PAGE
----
Retaining students who 'did not participate': Two case studies and lessons for universities

Dennis Bryant, Alice Richardson, Keith Lyons

Research output: Contribution to journalArticlepeer-review


This paper investigated fulltime, continuing students who gained 'did not participate' grades in all four of their semester units. The thesis was that such student failures could be a consequence of institutional learning environments, relating in particular to university policies and procedures that might discriminate insufficiently in their scope or application. As regards methodology, a quantitative analysis (Failure percentage, High Distinction percentage, Group Learning Attainment, and Merit Shown) was conducted on unit level data to measure the reasonableness of learning outcomes, and these tests were supplemented by student case studies, where student actions were inferred from quantitative analysis. Although interviews with students were unavailable, case studies were analyzed to provide potentially greater understanding of student learning experiences. Results show that weakly discriminating university policies and procedures were likely contributors to 'did not participate' failure, though the extent of institutional impacts was not uniform across students. The implications for university policy and procedures are twofold. Universities need to gain a discriminating understanding of 'did not participate' failing learning journeys, which could be gained through using a wider battery of analysis tests; and secondly, to review formulated policy and procedure intentions against those findings.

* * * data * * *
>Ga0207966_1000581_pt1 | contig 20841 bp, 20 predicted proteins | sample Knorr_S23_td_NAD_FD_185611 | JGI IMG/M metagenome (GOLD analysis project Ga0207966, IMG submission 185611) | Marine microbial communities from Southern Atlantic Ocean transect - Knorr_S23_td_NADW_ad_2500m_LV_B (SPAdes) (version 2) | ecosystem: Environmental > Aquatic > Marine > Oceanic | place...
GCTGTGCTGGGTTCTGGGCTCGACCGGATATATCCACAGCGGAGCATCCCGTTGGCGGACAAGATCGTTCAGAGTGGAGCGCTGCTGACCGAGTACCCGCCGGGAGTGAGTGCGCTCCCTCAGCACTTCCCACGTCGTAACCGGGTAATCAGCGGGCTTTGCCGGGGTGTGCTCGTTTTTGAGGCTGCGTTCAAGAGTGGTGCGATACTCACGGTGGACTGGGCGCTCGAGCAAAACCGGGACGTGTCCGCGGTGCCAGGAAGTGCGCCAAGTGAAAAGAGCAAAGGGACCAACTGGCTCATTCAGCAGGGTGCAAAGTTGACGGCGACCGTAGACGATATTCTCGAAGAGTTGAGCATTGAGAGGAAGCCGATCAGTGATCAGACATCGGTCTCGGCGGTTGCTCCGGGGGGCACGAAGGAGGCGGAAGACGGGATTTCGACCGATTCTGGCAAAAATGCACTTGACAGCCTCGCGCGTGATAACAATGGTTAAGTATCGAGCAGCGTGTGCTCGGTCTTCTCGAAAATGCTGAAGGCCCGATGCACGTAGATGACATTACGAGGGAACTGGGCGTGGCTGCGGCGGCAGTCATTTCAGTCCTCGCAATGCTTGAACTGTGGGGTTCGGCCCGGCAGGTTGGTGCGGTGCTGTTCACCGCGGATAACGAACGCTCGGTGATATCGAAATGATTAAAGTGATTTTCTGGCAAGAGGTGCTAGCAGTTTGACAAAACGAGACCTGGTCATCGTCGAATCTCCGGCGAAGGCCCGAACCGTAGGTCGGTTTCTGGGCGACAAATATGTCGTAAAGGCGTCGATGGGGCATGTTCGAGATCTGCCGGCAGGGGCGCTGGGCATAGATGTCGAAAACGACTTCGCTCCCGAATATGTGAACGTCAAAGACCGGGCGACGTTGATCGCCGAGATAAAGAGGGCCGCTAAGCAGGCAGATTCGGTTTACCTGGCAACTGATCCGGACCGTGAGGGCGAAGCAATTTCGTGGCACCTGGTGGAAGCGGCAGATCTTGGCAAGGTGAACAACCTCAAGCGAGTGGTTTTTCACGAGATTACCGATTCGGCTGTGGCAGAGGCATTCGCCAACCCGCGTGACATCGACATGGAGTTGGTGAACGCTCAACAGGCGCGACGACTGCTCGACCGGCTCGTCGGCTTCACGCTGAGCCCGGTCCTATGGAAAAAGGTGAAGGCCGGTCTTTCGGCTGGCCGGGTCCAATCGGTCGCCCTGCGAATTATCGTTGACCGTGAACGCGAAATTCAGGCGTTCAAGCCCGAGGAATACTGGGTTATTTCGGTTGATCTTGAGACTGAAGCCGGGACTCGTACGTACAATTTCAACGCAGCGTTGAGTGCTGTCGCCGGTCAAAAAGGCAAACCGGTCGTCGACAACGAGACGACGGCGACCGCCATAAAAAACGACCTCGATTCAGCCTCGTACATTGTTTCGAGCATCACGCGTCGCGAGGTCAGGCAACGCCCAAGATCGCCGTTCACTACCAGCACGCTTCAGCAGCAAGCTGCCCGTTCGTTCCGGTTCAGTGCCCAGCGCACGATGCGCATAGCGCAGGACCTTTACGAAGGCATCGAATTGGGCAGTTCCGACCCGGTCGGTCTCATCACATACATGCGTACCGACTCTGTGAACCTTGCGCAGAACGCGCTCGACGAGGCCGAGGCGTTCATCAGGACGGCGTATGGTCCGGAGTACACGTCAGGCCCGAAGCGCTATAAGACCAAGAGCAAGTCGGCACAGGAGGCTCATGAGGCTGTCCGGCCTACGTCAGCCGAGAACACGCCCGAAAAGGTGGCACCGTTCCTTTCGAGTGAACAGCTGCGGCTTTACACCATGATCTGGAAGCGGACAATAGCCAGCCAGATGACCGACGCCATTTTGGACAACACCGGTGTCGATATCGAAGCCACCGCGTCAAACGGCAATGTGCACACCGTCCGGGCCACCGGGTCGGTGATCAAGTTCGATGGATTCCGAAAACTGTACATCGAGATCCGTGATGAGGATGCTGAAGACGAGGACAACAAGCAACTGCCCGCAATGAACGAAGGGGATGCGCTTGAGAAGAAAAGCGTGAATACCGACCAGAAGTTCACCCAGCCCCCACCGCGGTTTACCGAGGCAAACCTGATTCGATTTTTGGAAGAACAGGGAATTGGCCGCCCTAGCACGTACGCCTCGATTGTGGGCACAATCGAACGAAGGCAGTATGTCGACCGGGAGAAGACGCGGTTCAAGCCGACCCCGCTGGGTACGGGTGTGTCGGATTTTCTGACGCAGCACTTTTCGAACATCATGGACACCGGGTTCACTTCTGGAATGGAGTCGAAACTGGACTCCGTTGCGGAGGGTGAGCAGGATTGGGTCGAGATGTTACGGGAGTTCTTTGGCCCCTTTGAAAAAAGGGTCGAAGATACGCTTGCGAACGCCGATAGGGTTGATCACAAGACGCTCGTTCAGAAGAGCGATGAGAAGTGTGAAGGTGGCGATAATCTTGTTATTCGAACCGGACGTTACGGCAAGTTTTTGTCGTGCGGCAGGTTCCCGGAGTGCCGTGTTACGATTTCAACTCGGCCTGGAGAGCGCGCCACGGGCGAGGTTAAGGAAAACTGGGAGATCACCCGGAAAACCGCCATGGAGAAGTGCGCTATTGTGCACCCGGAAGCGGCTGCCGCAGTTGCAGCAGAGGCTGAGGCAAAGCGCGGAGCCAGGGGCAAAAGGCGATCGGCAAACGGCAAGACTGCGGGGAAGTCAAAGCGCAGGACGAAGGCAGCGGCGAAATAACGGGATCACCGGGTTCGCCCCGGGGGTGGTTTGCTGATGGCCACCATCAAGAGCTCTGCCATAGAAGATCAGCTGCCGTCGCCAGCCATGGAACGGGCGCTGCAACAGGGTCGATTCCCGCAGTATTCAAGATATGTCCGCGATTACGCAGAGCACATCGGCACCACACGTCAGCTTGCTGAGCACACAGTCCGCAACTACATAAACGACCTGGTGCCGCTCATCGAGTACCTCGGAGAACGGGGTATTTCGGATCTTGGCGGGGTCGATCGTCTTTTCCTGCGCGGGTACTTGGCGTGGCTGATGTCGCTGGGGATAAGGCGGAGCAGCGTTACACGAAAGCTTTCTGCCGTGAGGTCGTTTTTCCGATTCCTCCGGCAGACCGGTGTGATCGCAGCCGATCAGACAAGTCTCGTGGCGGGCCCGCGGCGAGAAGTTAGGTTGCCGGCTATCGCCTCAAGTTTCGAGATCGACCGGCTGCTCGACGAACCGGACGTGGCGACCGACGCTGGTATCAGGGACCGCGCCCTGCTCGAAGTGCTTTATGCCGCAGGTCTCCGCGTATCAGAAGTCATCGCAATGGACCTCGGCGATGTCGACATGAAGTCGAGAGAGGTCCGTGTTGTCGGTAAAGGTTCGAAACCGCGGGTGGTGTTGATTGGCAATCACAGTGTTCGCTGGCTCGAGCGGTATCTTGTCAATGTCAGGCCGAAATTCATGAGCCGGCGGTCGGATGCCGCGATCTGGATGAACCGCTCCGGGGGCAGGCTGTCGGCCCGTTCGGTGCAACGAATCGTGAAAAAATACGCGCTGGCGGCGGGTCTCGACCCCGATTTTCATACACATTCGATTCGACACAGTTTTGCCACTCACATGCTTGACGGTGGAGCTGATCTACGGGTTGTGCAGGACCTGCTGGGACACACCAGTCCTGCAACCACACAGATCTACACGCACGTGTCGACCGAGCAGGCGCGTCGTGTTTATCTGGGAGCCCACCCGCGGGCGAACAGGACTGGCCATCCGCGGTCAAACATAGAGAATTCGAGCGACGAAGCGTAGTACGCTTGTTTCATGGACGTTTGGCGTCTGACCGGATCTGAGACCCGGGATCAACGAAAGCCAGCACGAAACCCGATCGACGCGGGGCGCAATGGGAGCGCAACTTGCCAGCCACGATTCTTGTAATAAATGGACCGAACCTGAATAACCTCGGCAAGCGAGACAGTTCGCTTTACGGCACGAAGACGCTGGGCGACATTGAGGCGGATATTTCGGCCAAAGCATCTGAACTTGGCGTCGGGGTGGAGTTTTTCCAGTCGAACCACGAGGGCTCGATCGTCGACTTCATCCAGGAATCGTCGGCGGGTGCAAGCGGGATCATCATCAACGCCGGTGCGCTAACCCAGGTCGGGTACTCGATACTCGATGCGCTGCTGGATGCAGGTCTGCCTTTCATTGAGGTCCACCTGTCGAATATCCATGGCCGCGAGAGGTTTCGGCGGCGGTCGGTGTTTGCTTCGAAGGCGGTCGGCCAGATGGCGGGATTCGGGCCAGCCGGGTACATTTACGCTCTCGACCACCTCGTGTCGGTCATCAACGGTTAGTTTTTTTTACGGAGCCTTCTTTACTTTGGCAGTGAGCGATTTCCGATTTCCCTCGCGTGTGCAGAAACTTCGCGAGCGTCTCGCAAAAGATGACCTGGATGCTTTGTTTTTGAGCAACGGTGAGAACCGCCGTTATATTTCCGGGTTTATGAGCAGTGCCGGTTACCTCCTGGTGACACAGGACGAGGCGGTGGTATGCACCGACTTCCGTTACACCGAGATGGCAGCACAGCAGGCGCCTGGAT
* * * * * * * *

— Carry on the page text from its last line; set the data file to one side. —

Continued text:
Original languageEnglish
Pages (from-to)55-66
Number of pages12
JournalInternational Journal of Learning in Higher Education
Issue number2
Publication statusPublished - 2013
Externally publishedYes


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